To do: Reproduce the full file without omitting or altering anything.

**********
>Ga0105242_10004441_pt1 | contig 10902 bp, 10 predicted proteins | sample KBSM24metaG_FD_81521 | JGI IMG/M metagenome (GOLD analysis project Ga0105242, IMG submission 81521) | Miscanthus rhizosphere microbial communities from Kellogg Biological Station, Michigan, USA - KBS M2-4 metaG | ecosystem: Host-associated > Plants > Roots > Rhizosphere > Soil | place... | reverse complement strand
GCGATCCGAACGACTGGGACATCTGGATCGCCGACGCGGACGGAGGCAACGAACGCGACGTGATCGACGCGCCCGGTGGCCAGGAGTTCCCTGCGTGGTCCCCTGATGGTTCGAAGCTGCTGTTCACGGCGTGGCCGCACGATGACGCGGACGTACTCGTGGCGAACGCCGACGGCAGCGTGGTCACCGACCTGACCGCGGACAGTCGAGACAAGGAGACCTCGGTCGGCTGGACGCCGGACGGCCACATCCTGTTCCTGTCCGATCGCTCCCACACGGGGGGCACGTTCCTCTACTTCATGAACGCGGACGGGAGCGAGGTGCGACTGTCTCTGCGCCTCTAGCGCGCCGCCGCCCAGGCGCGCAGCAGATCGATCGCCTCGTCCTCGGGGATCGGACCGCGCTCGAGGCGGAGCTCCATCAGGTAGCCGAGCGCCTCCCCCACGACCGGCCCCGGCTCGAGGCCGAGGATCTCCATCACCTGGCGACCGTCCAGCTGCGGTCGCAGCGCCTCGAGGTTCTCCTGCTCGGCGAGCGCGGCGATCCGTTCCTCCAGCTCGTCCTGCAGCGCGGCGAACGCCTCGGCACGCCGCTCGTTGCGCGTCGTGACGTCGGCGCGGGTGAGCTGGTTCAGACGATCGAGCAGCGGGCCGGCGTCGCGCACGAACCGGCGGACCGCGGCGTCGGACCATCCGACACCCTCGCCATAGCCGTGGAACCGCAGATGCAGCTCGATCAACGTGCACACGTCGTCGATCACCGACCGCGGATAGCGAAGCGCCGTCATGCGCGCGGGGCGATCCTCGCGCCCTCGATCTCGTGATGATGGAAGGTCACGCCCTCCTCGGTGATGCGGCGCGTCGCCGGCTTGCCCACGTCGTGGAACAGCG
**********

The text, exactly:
>Ga0105242_10004441_pt1 | contig 10902 bp, 10 predicted proteins | sample KBSM24metaG_FD_81521 | JGI IMG/M metagenome (GOLD analysis project Ga0105242, IMG submission 81521) | Miscanthus rhizosphere microbial communities from Kellogg Biological Station, Michigan, USA - KBS M2-4 metaG | ecosystem: Host-associated > Plants > Roots > Rhizosphere > Soil | place... | reverse complement strand
GCGATCCGAACGACTGGGACATCTGGATCGCCGACGCGGACGGAGGCAACGAACGCGACGTGATCGACGCGCCCGGTGGCCAGGAGTTCCCTGCGTGGTCCCCTGATGGTTCGAAGCTGCTGTTCACGGCGTGGCCGCACGATGACGCGGACGTACTCGTGGCGAACGCCGACGGCAGCGTGGTCACCGACCTGACCGCGGACAGTCGAGACAAGGAGACCTCGGTCGGCTGGACGCCGGACGGCCACATCCTGTTCCTGTCCGATCGCTCCCACACGGGGGGCACGTTCCTCTACTTCATGAACGCGGACGGGAGCGAGGTGCGACTGTCTCTGCGCCTCTAGCGCGCCGCCGCCCAGGCGCGCAGCAGATCGATCGCCTCGTCCTCGGGGATCGGACCGCGCTCGAGGCGGAGCTCCATCAGGTAGCCGAGCGCCTCCCCCACGACCGGCCCCGGCTCGAGGCCGAGGATCTCCATCACCTGGCGACCGTCCAGCTGCGGTCGCAGCGCCTCGAGGTTCTCCTGCTCGGCGAGCGCGGCGATCCGTTCCTCCAGCTCGTCCTGCAGCGCGGCGAACGCCTCGGCACGCCGCTCGTTGCGCGTCGTGACGTCGGCGCGGGTGAGCTGGTTCAGACGATCGAGCAGCGGGCCGGCGTCGCGCACGAACCGGCGGACCGCGGCGTCGGACCATCCGACACCCTCGCCATAGCCGTGGAACCGCAGATGCAGCTCGATCAACGTGCACACGTCGTCGATCACCGACCGCGGATAGCGAAGCGCCGTCATGCGCGCGGGGCGATCCTCGCGCCCTCGATCTCGTGATGATGGAAGGTCACGCCCTCCTCGGTGATGCGGCGCGTCGCCGGCTTGCCCACGTCGTGGAACAGCG